At the Forward, Nathan Guttman has an excellent take on constituent Jewish reaction to the threat by Sen. Joe Lieberman (I-Conn.) to filibuster health care reform if it has anything resembling a public option. It’s not friendly:
Rabbi Ron Fish from Congregation Beth El, a Conservative synagogue in Norwalk, decided to write an open letter to the senator. “For him to say that the public option is weighing on his conscience is a misuse of the term ‘conscience,’” Fish said.
Seventy clergy from different faiths have signed Fish’s letter, which states that “anyone who argues that faith and religious tradition should direct our actions, such a person must stand for universal healthcare in America.” Fish and other co-signers joined some 500 other Connecticut residents for a November 15 prayer vigil outside Lieberman’s apartment building in Stamford. “Because he invokes his Jewish identity and Jewish values so frequently, we, as a community, should speak to what he is saying,” Fish said.
Others in the community tried a quieter approach. Several local rabbis have been collecting signatures on a private letter to Lieberman stating their appreciation of the senator’s concerns but urging him to reconsider his all-or-nothing position. “Maybe he is looking for a way out of the corner,” said one local rabbi, who asked not to be named for fear of jeopardizing the outreach attempt. Organizers of the initiative are hoping to get 25 of the 50 pulpit rabbis in Connecticut to sign the letter.
Even less friendly is cancer survivor (and blogger and movie producer) Jane Hamsher’s bid to get Hadassah Lieberman, Joe’s wife, sacked as a spokeswoman for Race for the Cure.
Hamsher cites Hadassah’s past lobbying for big pharma, but makes it clear that Joe’s obstructionism on health care is also an issue:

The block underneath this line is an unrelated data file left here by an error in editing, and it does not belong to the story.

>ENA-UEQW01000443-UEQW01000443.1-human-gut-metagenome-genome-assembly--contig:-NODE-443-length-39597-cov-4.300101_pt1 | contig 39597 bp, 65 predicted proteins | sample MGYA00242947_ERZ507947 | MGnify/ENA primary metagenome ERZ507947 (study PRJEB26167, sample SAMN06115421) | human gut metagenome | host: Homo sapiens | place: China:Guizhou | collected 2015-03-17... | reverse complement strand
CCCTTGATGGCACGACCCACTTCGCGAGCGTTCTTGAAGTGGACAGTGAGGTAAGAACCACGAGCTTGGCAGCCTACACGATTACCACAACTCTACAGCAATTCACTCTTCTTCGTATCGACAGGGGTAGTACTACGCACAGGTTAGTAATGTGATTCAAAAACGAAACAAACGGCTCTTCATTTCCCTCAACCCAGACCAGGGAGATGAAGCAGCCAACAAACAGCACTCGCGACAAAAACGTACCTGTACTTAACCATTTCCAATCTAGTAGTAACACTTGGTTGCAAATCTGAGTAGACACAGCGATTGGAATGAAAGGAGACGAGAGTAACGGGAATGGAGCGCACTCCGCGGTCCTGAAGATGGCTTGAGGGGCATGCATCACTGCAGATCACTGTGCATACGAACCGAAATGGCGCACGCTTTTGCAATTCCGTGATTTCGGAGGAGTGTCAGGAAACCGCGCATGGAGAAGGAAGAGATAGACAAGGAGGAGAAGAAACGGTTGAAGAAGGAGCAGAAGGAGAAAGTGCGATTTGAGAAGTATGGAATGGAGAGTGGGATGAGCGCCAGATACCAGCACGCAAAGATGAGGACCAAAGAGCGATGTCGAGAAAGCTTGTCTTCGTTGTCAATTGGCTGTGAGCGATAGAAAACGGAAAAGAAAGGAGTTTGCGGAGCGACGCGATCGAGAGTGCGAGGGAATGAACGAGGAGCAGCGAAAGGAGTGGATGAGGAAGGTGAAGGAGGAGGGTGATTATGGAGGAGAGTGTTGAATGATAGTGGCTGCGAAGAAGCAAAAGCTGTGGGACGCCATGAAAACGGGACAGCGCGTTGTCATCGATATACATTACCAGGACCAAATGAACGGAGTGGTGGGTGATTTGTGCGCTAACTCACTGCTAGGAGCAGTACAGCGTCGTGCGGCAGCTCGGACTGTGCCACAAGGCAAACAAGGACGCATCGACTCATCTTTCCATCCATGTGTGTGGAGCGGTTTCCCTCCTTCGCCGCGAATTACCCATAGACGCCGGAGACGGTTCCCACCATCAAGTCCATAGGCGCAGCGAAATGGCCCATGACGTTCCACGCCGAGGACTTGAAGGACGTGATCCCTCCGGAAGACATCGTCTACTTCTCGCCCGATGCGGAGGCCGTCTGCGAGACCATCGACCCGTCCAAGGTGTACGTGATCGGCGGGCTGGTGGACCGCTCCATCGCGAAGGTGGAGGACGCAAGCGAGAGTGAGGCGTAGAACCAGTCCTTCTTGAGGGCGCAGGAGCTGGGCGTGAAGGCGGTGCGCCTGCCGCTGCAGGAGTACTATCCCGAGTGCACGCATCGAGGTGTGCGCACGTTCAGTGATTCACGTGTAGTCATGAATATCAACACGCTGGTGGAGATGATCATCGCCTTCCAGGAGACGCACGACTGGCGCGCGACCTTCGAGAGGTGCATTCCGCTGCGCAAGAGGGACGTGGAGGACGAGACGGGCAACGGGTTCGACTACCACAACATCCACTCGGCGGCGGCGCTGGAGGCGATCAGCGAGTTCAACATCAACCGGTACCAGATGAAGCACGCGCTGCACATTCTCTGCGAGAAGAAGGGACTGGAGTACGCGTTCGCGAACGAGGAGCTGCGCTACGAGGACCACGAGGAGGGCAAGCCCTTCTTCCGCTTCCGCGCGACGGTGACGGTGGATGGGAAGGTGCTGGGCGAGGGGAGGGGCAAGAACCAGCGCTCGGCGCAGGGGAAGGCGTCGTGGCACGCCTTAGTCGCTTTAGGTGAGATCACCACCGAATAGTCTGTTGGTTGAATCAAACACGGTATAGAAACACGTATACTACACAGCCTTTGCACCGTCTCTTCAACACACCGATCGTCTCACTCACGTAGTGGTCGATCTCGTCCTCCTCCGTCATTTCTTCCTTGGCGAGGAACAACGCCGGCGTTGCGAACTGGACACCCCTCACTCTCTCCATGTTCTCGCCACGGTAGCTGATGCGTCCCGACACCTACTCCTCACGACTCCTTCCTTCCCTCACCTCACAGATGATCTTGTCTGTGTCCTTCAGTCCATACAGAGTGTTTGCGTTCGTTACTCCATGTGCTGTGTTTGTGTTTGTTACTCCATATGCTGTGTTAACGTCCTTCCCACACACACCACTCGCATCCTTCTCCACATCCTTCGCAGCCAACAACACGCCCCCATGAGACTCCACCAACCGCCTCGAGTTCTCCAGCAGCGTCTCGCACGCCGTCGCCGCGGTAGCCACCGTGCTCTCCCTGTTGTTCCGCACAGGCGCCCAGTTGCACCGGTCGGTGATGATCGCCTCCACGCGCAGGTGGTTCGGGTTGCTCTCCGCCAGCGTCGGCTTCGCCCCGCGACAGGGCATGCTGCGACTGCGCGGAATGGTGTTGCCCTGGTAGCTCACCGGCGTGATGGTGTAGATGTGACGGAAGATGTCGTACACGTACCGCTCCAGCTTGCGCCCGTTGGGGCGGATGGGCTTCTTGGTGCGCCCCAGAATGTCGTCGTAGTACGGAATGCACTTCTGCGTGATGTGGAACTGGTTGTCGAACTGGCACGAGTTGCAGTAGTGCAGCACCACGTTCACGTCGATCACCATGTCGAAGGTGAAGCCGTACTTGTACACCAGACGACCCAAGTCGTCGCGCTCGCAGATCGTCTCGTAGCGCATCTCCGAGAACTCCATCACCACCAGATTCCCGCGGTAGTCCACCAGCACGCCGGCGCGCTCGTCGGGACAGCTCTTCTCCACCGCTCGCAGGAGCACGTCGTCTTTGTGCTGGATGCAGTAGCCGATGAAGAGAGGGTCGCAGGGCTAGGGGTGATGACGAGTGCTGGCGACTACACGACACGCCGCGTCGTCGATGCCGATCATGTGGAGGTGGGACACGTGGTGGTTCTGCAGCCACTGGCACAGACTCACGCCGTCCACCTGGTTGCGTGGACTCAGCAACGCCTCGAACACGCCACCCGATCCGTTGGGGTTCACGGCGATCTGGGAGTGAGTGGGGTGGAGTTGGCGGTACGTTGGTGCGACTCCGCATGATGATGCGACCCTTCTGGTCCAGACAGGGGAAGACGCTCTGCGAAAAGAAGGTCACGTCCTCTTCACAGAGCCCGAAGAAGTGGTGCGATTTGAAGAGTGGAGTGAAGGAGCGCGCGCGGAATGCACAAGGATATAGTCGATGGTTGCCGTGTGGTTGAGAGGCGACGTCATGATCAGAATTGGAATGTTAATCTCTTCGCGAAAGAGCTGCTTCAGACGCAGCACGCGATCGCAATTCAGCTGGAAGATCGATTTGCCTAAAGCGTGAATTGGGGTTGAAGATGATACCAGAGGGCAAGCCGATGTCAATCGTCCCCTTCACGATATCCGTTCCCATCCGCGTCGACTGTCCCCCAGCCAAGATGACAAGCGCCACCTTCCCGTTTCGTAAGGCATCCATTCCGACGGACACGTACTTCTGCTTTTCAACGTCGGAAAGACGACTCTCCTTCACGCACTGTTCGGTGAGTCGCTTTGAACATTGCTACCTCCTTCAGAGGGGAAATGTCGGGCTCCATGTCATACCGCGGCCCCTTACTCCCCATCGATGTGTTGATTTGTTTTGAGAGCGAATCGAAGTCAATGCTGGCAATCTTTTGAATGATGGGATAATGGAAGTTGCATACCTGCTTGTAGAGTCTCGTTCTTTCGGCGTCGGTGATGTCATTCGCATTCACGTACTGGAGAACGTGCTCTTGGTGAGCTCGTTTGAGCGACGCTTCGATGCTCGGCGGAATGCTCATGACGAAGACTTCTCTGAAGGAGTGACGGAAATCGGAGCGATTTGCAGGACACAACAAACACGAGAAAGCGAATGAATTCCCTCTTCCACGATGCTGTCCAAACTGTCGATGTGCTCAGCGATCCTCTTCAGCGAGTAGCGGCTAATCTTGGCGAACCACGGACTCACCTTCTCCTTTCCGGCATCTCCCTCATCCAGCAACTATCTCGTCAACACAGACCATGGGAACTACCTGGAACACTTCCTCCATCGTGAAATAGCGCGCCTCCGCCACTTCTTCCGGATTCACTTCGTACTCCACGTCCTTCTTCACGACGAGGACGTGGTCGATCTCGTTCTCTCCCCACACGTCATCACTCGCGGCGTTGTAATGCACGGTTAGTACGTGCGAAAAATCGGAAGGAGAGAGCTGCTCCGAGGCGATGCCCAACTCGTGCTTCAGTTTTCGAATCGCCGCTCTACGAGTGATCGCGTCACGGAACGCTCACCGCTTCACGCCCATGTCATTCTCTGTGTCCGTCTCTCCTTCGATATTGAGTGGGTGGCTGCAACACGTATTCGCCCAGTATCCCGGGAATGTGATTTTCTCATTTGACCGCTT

For decades, Hadassah Lieberman has worked for the insurance-pharmaceutical-lobbying complex. Like Newt Gingrich, Dick Gephard (sic) and Tom Daschle she never registered as a lobbyist to avoid the official taint, but nonetheless worked at the powerhouse lobbying shops Hill and Knowlton and APCO. She also did stints at Pfizer and Hoffman-La Roche.
When she was hired at Hill and Knowlton as a senior counselor in the health and pharmaceutical practice in 2005, the company issued a press release which said "she hopes to draw on her political experience in concentrating on health care policy and public health initiatives." It is unquestionable that she has used her association with her husband the Senator, who was instrumental in killing the Clinton health care reform effort in 1994, in order to secure these lucrative positions and advance the interests of her clients.
And what is Joe Lieberman using his influence for these days? After running hapless Harry Reid around in circles with his endless demands, Lieberman is holding the health care bill hostage and says he will join a Republican filibuster to once again torpedo reform.
The death of health care reform will no doubt please the clients of Hadassah Lieberman’s lobbying firms, but it would appear to be out of step with the goals of the Susan B. Komen Foundation. In 2008, Komen for the Cure listed $266,314,501 in assets, and Komen for the Cure Affiliates listed $138,428,012. They are by far the biggest breast cancer organization, with close ties to the Republican Party. Executive Director Nancy Brinker was appointed by George Bush as Ambassador to Hungary in 2001, shortly after the Komen Foundation helped defeat a meaningful Patients Bill of Rights and promoted the watered down version Bush advocated.
Brinker is also notably a prominent Republican, with past involvement in the Republican Jewish Coalition, so it’s less than surprising that the Komen foundation (named for Brinker’s late sister) has rebuffed Hamsher in her bid to get Hadassah sacked, as Greg Sargent reports:
It’s not happening, says Foundation spokesperson Pamela Stevens. “We value her work as global ambassador and have every intention of keeping her in this capacity,” Stevens told me, repeatedly refusing to address the substance of the case against her.
Over at The New Republic, Jon Chait thinks it boils down to Joe being, well, kinda thick — and that he gets away with it because of the perception that Jews are smart:
I suspect that Lieberman is the beneficiary, or possibly the victim, of a cultural stereotype that Jews are smart and good with numbers. Trust me, it’s not true. If Senator Smith from Idaho was angering Democrats by spewing uninformed platitudes, most liberals would deride him as an idiot. With Lieberman, we all suspect it’s part of a plan. I think he just has no idea what he’s talking about and doesn’t care to learn.
I’d love to know what faces were scrolling past Chait’s inner eye when he typed, "Trust me, it’s not true."